Jewel of Damascus
During a recent Eid holiday visit to my parents, my dad showed me amber-colored worry beads that he had bought a couple of years ago.
He came from a religious family but he became a surgeon and now has pretty strongly secular values. Normally, it would be surprising to see him with worry beads. “I bought these in Aleppo,” he told me. “When your mother and I were drinking coffee in a local shop, a man came in with them. I asked him how much and he said ‘5 liras,’ in Turkish.” My dad bought them. He probably felt happy to hear Turkish from a Syrian street vendor right in the heart of Aleppo. Like that city, that coffee shop is most likely in ruins now.
Turkey’s real challenge with its Syrian guests recently took an interesting turn. President Recep Tayyip Erdoğan has repeatedly said Syrians should be granted not just asylum but also citizenship. Erdoğan rightfully says that among the refugees suffering in camps and in the dangerous slums of big cities there are doctors, engineers and scientists. That may be “news” to him, but for us journalists who covered the crisis from its early stages, or for mayors of cities near the border like Gaziantep, this is an old story.
I remember having a phone conversation with the former mayor of Gaziantep, Asim Güzelbey, three years ago. “The deputy mayor of Aleppo just moved in with his family,” Güzelbey said. “He is a city planner and an architect, and he is also a great family friend. I am knocking on every door to get him citizenship so I can employ him here. But all I hear is ‘no.’ The Foreign Ministry is not allowing the best of Syria to stay here.”
So we have lost most of the best-qualified Syrians. They were Turkey’s true friends. They came here with their family inheritance and were ready to buy small companies, good houses, and send their kids to schools. But Ankara failed them. Year after year, they saw their kids falling behind in education and saw their wealth evaporating into shady schemes and state bureaucracy. So they left.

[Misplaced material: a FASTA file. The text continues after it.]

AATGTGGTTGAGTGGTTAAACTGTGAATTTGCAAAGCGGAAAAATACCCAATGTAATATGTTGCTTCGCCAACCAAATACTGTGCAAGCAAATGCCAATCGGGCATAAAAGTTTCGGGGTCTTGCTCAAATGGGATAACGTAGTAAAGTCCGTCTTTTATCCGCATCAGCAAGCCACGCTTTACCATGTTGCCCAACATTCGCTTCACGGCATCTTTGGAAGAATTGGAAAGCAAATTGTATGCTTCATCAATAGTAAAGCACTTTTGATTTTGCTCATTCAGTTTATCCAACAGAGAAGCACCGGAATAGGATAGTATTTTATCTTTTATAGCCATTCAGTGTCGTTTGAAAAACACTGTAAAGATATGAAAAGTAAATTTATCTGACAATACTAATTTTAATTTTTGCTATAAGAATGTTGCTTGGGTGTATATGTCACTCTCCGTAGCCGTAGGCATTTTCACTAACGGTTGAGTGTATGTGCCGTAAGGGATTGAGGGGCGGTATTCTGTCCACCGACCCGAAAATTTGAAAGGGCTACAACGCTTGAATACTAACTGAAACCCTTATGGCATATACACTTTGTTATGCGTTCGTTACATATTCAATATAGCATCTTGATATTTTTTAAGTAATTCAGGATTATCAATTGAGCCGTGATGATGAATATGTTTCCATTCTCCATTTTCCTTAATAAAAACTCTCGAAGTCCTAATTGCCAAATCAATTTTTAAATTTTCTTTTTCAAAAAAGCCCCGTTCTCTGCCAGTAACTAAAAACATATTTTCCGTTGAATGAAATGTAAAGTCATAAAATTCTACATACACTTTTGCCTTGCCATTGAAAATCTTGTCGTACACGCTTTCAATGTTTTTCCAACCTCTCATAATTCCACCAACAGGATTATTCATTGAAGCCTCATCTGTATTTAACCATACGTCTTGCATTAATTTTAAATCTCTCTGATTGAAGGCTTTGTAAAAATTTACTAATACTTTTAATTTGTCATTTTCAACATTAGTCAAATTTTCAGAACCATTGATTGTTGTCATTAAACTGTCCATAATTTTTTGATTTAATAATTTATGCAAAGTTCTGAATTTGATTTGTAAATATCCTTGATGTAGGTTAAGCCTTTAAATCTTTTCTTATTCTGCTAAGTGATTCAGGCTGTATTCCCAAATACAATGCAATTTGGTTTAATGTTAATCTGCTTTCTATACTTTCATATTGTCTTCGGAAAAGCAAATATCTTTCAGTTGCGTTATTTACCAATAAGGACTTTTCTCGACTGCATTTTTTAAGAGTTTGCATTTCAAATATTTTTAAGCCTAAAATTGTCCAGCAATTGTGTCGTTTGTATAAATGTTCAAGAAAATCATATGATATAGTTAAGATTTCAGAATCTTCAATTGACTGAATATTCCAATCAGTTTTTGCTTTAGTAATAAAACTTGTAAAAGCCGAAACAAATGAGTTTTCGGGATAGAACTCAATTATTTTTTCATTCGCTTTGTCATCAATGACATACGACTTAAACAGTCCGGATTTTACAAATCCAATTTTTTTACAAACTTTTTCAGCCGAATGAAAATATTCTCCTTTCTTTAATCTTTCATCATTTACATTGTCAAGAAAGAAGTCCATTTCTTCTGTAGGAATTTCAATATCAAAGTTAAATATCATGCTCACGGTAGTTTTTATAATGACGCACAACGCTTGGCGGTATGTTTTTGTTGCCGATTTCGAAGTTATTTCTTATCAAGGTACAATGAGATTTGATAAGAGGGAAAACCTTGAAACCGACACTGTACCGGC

Let us not underestimate the culture of Syria. The Syrian land was as rich in culture as our land. Its educated young population had started exporting olive oil and red wine to Europe just before the civil war started, much like the Turkish hipsters of Ayvalık and Alaçatı. But Turkey did nothing to harbor them. Now, after hundreds of thousands of lost lives, Erdoğan decides it is time to grant other Syrians citizenship.
The “East to West” documentary series produced by Bahçesehir University tells the story of the legendary Umayyad Mosque in Damascus. You may still catch it on the TRT Belgesel and Viasat History channels. It was a Christian basilica before being converted into a mosque. In the early years of Islam in Syria, Christians and Muslims prayed side by side in this iconic building. Sadly, it has now become a symbol of the foreign policy disasters of Turkey’s ruling Justice and Development Party (AKP). But it is also still the symbol of Syria’s cosmopolitan future, secular life and unyielding resilience.
Look at Lebanon. After 30 years of fighting, one morning the Lebanese rose up and stopped the bloodshed. Our dear brothers and sisters from Syria, wherever they may choose to live, will prevail over these dark times. The jewel of Damascus will shine again as bright as ever. The tomb of Salahaddin will bear witness.